The Roca–Runciman Treaty was a commercial agreement signed on 1 May 1933 between Argentina and the United Kingdom signed in London by the Vice President of Argentina, Julio Argentino Roca, Jr., and the president of the British Board of Trade, Sir Walter Runciman.
As a byproduct of Black Tuesday and the Wall Street Crash of 1929, Great Britain, principal economic partner of Argentina in the 1920s and 1930s, took measures to protect the meat supply market in the Commonwealth. At the Imperial Preference negotiations in Ottawa, bowing to pressure, mainly from Australia and South Africa, Britain decided to severely curtail imports of Argentine beef. The idea was to enact monthly cuts of 5% during the first year of the agreement. The plan provoked an immediate outcry in Buenos Aires, and the government dispatched Vice-president Roca and a team of negotiators to London. On 1 May 1933, they concluded a bilateral treaty known as the Roca-Runciman Treaty. The Argentine Senate ratified this agreement by Law #11,693. The treaty lasted three years and was renewed as the Eden-Malbrán Treaty of 1936, which gave additional concessions to Britain in return for lower freight rates on wheat.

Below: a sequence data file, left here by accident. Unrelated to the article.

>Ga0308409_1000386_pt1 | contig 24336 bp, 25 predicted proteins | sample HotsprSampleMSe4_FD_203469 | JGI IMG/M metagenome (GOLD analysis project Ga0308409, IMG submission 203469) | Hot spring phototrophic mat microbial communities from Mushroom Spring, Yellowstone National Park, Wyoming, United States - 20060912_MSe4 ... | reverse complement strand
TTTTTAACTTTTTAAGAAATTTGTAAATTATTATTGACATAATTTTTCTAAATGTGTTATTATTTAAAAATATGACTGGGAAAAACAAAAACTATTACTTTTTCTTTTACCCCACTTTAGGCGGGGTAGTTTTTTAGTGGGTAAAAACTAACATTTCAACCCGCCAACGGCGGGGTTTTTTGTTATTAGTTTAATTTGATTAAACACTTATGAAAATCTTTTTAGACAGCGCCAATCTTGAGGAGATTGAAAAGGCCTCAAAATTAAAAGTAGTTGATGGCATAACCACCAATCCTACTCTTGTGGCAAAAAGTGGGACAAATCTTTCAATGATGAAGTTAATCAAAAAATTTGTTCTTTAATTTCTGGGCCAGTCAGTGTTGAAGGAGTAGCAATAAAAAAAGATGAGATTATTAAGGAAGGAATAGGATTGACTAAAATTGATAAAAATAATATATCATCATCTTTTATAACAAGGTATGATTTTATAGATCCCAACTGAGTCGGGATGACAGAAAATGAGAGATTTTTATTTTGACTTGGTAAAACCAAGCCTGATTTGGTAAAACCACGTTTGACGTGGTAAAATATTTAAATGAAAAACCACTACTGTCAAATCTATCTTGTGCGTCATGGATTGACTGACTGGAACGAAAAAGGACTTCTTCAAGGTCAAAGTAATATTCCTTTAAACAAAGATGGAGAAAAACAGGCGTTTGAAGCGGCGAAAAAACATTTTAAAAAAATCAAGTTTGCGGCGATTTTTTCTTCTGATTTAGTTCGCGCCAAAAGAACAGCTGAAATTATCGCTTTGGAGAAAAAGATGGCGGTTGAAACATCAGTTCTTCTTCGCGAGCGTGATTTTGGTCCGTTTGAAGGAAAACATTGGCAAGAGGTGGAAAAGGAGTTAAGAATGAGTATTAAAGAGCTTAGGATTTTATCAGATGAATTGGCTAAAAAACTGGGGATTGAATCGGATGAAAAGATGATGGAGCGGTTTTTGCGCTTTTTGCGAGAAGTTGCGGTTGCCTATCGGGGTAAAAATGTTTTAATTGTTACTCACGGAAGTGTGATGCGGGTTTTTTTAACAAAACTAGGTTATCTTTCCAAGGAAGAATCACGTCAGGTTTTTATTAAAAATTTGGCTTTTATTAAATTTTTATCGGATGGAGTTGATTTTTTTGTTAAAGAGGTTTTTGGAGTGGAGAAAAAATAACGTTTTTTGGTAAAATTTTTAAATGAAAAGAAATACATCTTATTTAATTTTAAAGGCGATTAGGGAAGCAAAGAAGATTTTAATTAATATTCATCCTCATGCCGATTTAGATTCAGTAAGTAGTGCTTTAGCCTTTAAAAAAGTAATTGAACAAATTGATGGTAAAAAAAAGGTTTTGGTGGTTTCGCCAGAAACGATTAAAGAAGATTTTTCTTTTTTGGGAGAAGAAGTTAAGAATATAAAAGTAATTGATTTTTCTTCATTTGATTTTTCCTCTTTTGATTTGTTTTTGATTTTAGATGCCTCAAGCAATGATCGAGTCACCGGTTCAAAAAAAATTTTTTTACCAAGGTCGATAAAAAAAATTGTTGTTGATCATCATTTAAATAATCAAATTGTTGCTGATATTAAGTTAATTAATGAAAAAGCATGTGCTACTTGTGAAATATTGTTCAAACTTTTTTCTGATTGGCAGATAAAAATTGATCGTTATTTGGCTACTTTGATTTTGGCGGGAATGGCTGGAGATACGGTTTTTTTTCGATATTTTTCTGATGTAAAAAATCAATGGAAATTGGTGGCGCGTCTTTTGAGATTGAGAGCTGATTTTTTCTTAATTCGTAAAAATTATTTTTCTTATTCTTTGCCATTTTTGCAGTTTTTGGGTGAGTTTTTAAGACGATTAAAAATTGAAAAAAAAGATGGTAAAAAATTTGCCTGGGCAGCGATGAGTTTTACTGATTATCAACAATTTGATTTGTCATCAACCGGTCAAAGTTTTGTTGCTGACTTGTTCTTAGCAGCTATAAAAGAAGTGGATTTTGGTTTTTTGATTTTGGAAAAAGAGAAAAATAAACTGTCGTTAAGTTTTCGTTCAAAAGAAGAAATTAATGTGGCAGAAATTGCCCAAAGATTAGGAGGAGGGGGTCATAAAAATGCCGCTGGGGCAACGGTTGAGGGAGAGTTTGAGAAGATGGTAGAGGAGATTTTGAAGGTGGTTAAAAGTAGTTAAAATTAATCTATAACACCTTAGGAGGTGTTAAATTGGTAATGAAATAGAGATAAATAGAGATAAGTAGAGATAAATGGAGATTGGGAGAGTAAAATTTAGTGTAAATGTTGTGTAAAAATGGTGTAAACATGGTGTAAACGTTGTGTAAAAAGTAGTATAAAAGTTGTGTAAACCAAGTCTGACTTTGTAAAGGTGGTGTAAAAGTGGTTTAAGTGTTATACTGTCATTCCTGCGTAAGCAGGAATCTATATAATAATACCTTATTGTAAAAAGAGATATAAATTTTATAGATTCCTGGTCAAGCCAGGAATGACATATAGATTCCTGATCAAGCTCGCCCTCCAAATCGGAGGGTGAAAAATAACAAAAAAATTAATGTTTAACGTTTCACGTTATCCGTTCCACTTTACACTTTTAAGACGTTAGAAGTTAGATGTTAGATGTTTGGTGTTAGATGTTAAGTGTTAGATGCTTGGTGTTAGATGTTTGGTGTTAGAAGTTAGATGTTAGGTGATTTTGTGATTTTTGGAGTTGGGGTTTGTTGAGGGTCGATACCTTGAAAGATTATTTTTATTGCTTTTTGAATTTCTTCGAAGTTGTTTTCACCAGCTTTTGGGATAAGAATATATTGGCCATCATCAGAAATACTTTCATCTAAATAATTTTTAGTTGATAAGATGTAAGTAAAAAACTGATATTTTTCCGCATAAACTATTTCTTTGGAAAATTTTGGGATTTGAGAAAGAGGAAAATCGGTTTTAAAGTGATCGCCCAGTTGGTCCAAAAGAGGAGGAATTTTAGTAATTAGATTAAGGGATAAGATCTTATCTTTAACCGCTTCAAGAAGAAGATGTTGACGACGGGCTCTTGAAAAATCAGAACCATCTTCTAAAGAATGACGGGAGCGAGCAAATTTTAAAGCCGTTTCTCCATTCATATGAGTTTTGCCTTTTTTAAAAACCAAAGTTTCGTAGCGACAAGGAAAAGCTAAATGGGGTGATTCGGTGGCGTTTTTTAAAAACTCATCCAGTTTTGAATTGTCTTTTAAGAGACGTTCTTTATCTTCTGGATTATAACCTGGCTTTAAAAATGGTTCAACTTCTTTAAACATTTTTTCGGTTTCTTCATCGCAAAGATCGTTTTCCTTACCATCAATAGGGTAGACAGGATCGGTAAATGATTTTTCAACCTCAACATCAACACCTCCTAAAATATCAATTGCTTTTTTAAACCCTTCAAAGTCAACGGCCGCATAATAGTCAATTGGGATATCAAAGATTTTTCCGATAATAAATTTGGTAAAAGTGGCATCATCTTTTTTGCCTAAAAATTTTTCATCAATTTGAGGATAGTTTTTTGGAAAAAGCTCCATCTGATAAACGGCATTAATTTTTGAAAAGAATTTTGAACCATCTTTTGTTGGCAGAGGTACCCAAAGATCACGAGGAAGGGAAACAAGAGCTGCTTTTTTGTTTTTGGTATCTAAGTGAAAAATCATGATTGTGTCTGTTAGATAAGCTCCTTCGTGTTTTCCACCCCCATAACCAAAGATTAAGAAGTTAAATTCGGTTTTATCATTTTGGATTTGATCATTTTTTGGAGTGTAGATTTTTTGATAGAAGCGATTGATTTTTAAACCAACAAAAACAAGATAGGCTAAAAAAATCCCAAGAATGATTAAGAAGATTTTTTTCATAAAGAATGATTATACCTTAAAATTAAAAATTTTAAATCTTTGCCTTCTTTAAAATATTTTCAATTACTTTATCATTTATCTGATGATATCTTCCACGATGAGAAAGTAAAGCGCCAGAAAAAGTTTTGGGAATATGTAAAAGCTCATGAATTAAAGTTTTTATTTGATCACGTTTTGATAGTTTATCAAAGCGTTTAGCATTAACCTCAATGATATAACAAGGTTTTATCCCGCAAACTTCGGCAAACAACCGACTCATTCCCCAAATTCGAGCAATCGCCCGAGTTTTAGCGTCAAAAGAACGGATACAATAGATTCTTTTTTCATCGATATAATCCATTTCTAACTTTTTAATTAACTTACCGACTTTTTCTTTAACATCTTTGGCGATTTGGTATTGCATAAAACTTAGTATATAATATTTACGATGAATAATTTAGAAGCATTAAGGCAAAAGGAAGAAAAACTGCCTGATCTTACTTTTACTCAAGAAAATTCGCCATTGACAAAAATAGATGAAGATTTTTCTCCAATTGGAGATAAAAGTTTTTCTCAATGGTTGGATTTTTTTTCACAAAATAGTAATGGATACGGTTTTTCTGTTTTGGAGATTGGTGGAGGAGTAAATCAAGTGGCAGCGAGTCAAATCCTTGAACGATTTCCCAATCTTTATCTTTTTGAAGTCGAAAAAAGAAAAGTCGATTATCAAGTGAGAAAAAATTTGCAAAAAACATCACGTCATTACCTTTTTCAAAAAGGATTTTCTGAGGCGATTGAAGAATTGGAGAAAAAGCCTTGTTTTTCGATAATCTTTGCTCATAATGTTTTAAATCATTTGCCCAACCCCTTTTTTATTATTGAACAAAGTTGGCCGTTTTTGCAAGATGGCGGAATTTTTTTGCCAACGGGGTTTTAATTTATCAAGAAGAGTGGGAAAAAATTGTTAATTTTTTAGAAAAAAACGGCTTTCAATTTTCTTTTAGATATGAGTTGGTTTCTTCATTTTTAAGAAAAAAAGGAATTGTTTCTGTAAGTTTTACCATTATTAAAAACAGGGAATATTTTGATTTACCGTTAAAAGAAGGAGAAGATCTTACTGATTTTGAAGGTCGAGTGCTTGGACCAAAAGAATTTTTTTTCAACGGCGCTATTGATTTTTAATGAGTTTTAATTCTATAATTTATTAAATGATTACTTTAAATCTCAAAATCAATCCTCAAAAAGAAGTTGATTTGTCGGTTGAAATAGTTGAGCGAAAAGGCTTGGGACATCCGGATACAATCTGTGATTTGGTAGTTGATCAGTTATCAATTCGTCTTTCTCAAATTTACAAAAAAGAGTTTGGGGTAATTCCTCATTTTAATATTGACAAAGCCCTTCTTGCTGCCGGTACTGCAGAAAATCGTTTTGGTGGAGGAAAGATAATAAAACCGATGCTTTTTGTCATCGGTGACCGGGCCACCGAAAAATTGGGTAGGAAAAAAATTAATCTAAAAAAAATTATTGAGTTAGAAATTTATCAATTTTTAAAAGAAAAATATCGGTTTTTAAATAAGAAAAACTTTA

The treaty had strong political repercussions in Argentina later triggering a conflict from the denunciations of Senator Lisandro de la Torre.
From the treaty, Britain received the greater benefits. For only the promise of purchasing Argentine beef at the reduced levels of the Depression era, Argentina agreed to reduce tariffs on almost 350 British goods to the rates of 1930 and to refrain from imposing duties on main imports such as coal, as already mentioned.
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Source: Colin, Lewis - "Anglo-Argentine Trade 1945-1965"
as quoted in "Argentina in the Twentieth Century" by David Rock (London 1975) pg 115